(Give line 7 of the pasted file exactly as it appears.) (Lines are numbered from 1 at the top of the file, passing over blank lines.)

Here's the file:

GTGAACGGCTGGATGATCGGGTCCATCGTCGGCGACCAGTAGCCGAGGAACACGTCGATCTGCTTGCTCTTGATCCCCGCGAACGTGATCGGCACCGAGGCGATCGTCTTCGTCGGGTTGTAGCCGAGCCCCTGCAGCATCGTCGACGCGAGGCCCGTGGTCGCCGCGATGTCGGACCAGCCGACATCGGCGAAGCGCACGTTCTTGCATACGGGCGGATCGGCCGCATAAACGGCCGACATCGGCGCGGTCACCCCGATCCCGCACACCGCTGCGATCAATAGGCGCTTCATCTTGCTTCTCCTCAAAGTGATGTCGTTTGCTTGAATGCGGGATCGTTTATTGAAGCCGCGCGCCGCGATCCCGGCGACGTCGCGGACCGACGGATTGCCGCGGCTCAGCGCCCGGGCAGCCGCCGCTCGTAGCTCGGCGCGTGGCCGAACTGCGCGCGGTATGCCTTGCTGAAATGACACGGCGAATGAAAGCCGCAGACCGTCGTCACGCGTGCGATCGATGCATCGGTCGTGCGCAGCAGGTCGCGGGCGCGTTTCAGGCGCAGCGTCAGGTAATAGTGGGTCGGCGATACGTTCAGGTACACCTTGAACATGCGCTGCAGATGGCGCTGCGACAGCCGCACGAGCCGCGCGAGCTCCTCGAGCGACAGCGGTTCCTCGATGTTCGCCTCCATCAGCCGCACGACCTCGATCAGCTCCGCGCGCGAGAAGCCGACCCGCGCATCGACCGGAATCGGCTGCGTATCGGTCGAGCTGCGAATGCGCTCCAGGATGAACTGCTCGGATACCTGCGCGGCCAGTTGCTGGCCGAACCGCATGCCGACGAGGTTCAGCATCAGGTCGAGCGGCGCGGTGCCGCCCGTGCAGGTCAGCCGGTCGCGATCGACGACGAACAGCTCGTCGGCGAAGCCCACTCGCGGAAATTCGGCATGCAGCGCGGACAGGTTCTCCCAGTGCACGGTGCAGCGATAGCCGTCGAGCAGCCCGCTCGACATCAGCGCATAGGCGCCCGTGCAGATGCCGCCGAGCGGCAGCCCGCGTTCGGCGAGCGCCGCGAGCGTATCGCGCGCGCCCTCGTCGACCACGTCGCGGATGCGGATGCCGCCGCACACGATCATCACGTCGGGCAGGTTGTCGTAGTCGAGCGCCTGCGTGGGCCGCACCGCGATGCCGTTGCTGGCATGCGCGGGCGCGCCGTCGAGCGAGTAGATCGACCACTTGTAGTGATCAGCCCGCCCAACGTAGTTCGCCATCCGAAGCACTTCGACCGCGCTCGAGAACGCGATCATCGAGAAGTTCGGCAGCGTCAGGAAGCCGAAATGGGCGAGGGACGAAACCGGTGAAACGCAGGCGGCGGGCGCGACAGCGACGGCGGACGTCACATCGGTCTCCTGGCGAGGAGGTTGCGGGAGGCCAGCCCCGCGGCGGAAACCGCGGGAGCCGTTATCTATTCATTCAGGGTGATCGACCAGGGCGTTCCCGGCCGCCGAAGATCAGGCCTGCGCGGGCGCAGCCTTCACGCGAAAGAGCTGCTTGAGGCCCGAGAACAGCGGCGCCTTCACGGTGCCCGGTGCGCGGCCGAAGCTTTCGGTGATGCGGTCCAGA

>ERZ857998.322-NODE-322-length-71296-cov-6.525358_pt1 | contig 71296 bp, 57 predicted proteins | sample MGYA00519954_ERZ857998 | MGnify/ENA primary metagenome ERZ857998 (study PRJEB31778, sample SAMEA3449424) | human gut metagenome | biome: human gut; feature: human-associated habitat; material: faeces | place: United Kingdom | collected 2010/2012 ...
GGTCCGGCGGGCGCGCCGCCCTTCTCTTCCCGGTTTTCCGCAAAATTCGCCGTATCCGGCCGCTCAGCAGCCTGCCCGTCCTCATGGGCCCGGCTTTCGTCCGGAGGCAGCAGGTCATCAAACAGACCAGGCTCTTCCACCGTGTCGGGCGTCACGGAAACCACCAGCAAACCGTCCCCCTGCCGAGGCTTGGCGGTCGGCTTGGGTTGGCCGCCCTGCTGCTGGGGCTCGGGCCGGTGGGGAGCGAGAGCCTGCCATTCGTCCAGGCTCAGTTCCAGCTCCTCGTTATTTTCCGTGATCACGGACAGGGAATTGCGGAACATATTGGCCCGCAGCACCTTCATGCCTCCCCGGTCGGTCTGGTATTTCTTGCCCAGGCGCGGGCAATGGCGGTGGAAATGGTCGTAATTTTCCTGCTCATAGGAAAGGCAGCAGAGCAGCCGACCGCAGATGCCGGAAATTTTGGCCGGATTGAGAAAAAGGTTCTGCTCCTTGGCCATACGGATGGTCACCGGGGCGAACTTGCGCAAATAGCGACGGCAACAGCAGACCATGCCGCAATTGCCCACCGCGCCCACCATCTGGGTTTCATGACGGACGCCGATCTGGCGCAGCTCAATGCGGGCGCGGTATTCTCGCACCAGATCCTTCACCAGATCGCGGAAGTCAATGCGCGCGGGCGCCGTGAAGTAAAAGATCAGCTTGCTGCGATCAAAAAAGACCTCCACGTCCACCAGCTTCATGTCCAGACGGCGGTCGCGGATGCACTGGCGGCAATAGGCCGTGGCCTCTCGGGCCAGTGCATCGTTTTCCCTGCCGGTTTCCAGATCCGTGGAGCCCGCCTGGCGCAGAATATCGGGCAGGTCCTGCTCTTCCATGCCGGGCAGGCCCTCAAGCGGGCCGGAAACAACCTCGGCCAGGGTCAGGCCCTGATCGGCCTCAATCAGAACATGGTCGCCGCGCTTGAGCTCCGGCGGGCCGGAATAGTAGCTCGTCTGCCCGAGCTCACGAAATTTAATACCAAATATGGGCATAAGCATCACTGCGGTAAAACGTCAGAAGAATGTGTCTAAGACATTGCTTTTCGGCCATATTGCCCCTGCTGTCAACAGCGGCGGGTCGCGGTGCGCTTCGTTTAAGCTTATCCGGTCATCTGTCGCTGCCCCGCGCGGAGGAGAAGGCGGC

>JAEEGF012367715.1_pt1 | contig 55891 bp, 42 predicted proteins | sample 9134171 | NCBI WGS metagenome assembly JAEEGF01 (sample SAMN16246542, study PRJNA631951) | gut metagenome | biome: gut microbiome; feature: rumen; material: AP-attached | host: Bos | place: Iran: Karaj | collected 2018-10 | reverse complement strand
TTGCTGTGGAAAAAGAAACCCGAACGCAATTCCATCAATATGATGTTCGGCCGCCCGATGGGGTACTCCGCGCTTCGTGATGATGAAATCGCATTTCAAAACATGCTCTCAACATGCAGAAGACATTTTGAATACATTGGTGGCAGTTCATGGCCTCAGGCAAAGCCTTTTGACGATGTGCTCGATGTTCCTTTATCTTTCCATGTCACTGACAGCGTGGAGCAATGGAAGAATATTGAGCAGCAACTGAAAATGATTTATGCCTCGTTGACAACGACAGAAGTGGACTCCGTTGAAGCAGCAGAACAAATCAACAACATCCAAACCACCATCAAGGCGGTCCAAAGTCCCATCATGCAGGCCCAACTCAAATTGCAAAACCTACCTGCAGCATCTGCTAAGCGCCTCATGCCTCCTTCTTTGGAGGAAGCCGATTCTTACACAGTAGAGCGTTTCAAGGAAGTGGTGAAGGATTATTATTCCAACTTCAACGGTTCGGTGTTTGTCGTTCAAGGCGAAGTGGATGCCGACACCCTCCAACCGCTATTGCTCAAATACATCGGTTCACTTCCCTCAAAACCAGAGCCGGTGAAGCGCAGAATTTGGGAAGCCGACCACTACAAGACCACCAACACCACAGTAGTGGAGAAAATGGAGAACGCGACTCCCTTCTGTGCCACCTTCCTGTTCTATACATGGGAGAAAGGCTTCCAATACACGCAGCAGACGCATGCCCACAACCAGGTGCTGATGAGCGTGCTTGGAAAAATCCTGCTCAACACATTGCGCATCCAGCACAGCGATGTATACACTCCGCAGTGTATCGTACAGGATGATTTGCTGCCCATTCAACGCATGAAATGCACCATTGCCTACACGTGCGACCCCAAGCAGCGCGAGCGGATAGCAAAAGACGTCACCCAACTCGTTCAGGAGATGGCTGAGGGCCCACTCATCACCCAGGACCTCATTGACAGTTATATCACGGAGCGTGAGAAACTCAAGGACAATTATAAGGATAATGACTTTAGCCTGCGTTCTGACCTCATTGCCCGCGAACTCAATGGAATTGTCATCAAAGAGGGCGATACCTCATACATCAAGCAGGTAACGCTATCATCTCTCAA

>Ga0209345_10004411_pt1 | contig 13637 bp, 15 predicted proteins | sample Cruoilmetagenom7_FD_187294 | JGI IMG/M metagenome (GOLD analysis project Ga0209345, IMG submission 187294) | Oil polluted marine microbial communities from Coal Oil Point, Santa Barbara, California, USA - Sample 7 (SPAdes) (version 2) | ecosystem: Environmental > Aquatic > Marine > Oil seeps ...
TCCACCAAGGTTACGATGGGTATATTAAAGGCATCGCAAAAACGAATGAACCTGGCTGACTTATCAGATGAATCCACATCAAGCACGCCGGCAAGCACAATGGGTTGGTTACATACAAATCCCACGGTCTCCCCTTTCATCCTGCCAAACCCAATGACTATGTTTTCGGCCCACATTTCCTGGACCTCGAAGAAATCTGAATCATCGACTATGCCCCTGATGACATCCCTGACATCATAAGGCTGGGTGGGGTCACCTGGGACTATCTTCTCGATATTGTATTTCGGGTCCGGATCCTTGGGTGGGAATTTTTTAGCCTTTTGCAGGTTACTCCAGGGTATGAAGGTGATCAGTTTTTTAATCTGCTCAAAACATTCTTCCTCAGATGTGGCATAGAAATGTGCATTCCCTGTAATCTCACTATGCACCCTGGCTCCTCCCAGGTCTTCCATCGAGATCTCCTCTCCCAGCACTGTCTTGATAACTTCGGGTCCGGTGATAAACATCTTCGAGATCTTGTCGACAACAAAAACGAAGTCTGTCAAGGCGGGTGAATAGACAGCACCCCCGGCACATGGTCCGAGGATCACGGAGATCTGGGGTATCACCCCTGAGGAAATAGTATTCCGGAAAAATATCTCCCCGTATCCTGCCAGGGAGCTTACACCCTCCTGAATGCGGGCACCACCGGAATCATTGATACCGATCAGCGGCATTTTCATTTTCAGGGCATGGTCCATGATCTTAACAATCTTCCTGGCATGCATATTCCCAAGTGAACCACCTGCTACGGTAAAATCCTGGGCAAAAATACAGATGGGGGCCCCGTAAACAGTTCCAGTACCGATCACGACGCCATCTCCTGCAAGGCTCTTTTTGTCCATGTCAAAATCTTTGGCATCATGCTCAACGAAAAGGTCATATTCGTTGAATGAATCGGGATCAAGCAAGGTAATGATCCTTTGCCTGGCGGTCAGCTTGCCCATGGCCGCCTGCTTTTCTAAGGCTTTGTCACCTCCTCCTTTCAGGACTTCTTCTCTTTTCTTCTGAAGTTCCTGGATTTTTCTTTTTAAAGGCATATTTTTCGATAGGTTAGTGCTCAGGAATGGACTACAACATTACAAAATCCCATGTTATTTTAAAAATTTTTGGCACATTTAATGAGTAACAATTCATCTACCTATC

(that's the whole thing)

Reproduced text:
TCCACCAAGGTTACGATGGGTATATTAAAGGCATCGCAAAAACGAATGAACCTGGCTGACTTATCAGATGAATCCACATCAAGCACGCCGGCAAGCACAATGGGTTGGTTACATACAAATCCCACGGTCTCCCCTTTCATCCTGCCAAACCCAATGACTATGTTTTCGGCCCACATTTCCTGGACCTCGAAGAAATCTGAATCATCGACTATGCCCCTGATGACATCCCTGACATCATAAGGCTGGGTGGGGTCACCTGGGACTATCTTCTCGATATTGTATTTCGGGTCCGGATCCTTGGGTGGGAATTTTTTAGCCTTTTGCAGGTTACTCCAGGGTATGAAGGTGATCAGTTTTTTAATCTGCTCAAAACATTCTTCCTCAGATGTGGCATAGAAATGTGCATTCCCTGTAATCTCACTATGCACCCTGGCTCCTCCCAGGTCTTCCATCGAGATCTCCTCTCCCAGCACTGTCTTGATAACTTCGGGTCCGGTGATAAACATCTTCGAGATCTTGTCGACAACAAAAACGAAGTCTGTCAAGGCGGGTGAATAGACAGCACCCCCGGCACATGGTCCGAGGATCACGGAGATCTGGGGTATCACCCCTGAGGAAATAGTATTCCGGAAAAATATCTCCCCGTATCCTGCCAGGGAGCTTACACCCTCCTGAATGCGGGCACCACCGGAATCATTGATACCGATCAGCGGCATTTTCATTTTCAGGGCATGGTCCATGATCTTAACAATCTTCCTGGCATGCATATTCCCAAGTGAACCACCTGCTACGGTAAAATCCTGGGCAAAAATACAGATGGGGGCCCCGTAAACAGTTCCAGTACCGATCACGACGCCATCTCCTGCAAGGCTCTTTTTGTCCATGTCAAAATCTTTGGCATCATGCTCAACGAAAAGGTCATATTCGTTGAATGAATCGGGATCAAGCAAGGTAATGATCCTTTGCCTGGCGGTCAGCTTGCCCATGGCCGCCTGCTTTTCTAAGGCTTTGTCACCTCCTCCTTTCAGGACTTCTTCTCTTTTCTTCTGAAGTTCCTGGATTTTTCTTTTTAAAGGCATATTTTTCGATAGGTTAGTGCTCAGGAATGGACTACAACATTACAAAATCCCATGTTATTTTAAAAATTTTTGGCACATTTAATGAGTAACAATTCATCTACCTATC